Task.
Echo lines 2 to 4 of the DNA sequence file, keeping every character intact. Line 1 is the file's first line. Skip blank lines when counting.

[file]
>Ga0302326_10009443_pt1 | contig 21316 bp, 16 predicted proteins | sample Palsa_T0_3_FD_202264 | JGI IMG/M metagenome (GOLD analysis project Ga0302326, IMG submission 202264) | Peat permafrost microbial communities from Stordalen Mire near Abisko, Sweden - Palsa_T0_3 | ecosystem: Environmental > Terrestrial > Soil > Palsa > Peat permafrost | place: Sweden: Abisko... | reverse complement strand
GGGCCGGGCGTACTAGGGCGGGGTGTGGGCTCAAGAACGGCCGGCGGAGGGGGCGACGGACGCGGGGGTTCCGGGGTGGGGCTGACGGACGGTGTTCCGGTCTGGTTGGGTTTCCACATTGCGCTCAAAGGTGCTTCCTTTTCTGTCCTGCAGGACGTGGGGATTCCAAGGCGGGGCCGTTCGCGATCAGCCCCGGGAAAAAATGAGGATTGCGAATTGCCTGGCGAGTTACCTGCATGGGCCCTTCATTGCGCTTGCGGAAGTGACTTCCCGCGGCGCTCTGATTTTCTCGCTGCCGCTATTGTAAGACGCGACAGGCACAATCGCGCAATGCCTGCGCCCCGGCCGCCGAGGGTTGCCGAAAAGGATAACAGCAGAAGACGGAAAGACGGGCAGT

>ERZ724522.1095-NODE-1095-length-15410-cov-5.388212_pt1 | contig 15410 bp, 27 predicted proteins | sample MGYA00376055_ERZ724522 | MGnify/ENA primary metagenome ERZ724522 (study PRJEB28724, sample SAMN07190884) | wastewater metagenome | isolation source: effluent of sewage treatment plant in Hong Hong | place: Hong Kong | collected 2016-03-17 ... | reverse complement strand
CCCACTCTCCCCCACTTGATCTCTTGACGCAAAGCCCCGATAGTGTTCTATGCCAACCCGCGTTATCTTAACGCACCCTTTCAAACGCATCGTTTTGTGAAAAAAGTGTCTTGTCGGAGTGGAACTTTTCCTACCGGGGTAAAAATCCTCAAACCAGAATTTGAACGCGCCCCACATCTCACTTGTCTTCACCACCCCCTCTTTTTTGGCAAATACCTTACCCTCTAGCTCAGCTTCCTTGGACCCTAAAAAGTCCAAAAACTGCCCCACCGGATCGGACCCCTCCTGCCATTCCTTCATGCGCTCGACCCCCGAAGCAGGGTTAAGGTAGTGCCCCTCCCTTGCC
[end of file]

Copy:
GGGCCGGGCGTACTAGGGCGGGGTGTGGGCTCAAGAACGGCCGGCGGAGGGGGCGACGGACGCGGGGGTTCCGGGGTGGGGCTGACGGACGGTGTTCCGGTCTGGTTGGGTTTCCACATTGCGCTCAAAGGTGCTTCCTTTTCTGTCCTGCAGGACGTGGGGATTCCAAGGCGGGGCCGTTCGCGATCAGCCCCGGGAAAAAATGAGGATTGCGAATTGCCTGGCGAGTTACCTGCATGGGCCCTTCATTGCGCTTGCGGAAGTGACTTCCCGCGGCGCTCTGATTTTCTCGCTGCCGCTATTGTAAGACGCGACAGGCACAATCGCGCAATGCCTGCGCCCCGGCCGCCGAGGGTTGCCGAAAAGGATAACAGCAGAAGACGGAAAGACGGGCAGT

>ERZ724522.1095-NODE-1095-length-15410-cov-5.388212_pt1 | contig 15410 bp, 27 predicted proteins | sample MGYA00376055_ERZ724522 | MGnify/ENA primary metagenome ERZ724522 (study PRJEB28724, sample SAMN07190884) | wastewater metagenome | isolation source: effluent of sewage treatment plant in Hong Hong | place: Hong Kong | collected 2016-03-17 ... | reverse complement strand
CCCACTCTCCCCCACTTGATCTCTTGACGCAAAGCCCCGATAGTGTTCTATGCCAACCCGCGTTATCTTAACGCACCCTTTCAAACGCATCGTTTTGTGAAAAAAGTGTCTTGTCGGAGTGGAACTTTTCCTACCGGGGTAAAAATCCTCAAACCAGAATTTGAACGCGCCCCACATCTCACTTGTCTTCACCACCCCCTCTTTTTTGGCAAATACCTTACCCTCTAGCTCAGCTTCCTTGGACCCTAAAAAGTCCAAAAACTGCCCCACCGGATCGGACCCCTCCTGCCATTCCTTCATGCGCTCGACCCCCGAAGCAGGGTTAAGGTAGTGCCCCTCCCTTGCC